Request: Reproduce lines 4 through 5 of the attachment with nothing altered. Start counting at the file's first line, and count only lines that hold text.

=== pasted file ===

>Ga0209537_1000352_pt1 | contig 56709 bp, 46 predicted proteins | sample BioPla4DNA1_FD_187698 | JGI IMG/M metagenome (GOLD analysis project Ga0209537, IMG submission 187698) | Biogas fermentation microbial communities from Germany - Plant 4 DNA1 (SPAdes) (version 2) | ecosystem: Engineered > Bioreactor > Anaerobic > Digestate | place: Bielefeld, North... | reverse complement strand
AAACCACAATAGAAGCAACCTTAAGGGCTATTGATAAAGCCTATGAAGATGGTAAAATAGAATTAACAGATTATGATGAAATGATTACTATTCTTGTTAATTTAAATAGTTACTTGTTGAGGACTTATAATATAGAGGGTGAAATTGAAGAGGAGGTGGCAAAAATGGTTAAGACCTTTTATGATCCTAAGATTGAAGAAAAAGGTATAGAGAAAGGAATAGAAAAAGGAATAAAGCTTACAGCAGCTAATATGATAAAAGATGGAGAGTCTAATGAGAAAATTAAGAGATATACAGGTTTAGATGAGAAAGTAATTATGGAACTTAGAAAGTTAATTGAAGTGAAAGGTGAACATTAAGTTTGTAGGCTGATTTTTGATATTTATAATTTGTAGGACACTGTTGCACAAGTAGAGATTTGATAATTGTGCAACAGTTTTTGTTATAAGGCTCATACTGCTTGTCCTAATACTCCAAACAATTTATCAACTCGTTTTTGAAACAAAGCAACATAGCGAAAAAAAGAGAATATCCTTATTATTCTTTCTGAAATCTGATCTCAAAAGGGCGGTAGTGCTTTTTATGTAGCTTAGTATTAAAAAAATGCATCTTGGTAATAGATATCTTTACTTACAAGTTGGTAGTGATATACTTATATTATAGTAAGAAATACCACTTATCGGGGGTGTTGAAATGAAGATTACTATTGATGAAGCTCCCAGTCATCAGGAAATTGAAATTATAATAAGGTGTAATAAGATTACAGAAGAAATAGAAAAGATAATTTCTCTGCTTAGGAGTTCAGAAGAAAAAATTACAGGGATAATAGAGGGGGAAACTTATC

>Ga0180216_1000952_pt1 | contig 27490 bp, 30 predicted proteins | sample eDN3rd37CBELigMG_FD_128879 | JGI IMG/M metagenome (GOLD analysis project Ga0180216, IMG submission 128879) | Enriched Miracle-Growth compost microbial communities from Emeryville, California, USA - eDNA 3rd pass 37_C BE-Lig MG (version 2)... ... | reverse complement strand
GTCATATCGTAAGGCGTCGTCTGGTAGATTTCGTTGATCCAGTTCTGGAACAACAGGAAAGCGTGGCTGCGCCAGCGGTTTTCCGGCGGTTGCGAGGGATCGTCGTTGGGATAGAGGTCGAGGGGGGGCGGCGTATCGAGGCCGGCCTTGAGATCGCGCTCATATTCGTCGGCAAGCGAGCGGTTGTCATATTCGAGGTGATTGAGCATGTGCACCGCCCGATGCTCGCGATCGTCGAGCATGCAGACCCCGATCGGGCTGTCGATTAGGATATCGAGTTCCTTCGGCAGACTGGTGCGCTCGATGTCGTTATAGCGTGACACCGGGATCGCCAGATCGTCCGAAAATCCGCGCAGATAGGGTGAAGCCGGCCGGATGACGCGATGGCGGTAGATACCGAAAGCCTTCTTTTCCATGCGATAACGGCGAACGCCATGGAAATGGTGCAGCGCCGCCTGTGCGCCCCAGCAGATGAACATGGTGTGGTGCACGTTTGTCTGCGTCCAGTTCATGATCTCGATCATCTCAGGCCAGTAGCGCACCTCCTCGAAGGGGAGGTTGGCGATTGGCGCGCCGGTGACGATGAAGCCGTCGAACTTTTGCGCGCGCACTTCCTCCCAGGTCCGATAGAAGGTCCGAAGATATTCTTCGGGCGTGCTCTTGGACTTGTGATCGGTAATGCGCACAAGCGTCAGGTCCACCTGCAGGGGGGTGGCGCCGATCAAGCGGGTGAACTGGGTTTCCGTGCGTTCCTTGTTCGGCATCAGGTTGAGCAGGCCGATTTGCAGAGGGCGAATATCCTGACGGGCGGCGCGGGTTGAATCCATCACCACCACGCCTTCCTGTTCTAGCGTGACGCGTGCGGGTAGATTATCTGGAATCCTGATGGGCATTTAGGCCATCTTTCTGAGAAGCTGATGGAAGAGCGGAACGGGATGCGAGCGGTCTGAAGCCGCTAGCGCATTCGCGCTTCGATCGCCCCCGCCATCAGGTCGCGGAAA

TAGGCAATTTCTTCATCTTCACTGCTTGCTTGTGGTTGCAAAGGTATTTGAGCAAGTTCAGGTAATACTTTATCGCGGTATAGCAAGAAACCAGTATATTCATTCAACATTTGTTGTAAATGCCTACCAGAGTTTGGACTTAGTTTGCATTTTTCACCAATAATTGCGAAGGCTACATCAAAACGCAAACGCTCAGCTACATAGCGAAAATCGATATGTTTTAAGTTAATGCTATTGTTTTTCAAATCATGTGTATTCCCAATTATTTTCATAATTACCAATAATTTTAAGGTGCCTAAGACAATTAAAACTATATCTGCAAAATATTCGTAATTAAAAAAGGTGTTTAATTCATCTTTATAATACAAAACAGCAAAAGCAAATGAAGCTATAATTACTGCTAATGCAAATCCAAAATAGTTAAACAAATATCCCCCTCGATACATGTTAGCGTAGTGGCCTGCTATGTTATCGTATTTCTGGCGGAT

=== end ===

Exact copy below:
GTCATATCGTAAGGCGTCGTCTGGTAGATTTCGTTGATCCAGTTCTGGAACAACAGGAAAGCGTGGCTGCGCCAGCGGTTTTCCGGCGGTTGCGAGGGATCGTCGTTGGGATAGAGGTCGAGGGGGGGCGGCGTATCGAGGCCGGCCTTGAGATCGCGCTCATATTCGTCGGCAAGCGAGCGGTTGTCATATTCGAGGTGATTGAGCATGTGCACCGCCCGATGCTCGCGATCGTCGAGCATGCAGACCCCGATCGGGCTGTCGATTAGGATATCGAGTTCCTTCGGCAGACTGGTGCGCTCGATGTCGTTATAGCGTGACACCGGGATCGCCAGATCGTCCGAAAATCCGCGCAGATAGGGTGAAGCCGGCCGGATGACGCGATGGCGGTAGATACCGAAAGCCTTCTTTTCCATGCGATAACGGCGAACGCCATGGAAATGGTGCAGCGCCGCCTGTGCGCCCCAGCAGATGAACATGGTGTGGTGCACGTTTGTCTGCGTCCAGTTCATGATCTCGATCATCTCAGGCCAGTAGCGCACCTCCTCGAAGGGGAGGTTGGCGATTGGCGCGCCGGTGACGATGAAGCCGTCGAACTTTTGCGCGCGCACTTCCTCCCAGGTCCGATAGAAGGTCCGAAGATATTCTTCGGGCGTGCTCTTGGACTTGTGATCGGTAATGCGCACAAGCGTCAGGTCCACCTGCAGGGGGGTGGCGCCGATCAAGCGGGTGAACTGGGTTTCCGTGCGTTCCTTGTTCGGCATCAGGTTGAGCAGGCCGATTTGCAGAGGGCGAATATCCTGACGGGCGGCGCGGGTTGAATCCATCACCACCACGCCTTCCTGTTCTAGCGTGACGCGTGCGGGTAGATTATCTGGAATCCTGATGGGCATTTAGGCCATCTTTCTGAGAAGCTGATGGAAGAGCGGAACGGGATGCGAGCGGTCTGAAGCCGCTAGCGCATTCGCGCTTCGATCGCCCCCGCCATCAGGTCGCGGAAA

TAGGCAATTTCTTCATCTTCACTGCTTGCTTGTGGTTGCAAAGGTATTTGAGCAAGTTCAGGTAATACTTTATCGCGGTATAGCAAGAAACCAGTATATTCATTCAACATTTGTTGTAAATGCCTACCAGAGTTTGGACTTAGTTTGCATTTTTCACCAATAATTGCGAAGGCTACATCAAAACGCAAACGCTCAGCTACATAGCGAAAATCGATATGTTTTAAGTTAATGCTATTGTTTTTCAAATCATGTGTATTCCCAATTATTTTCATAATTACCAATAATTTTAAGGTGCCTAAGACAATTAAAACTATATCTGCAAAATATTCGTAATTAAAAAAGGTGTTTAATTCATCTTTATAATACAAAACAGCAAAAGCAAATGAAGCTATAATTACTGCTAATGCAAATCCAAAATAGTTAAACAAATATCCCCCTCGATACATGTTAGCGTAGTGGCCTGCTATGTTATCGTATTTCTGGCGGAT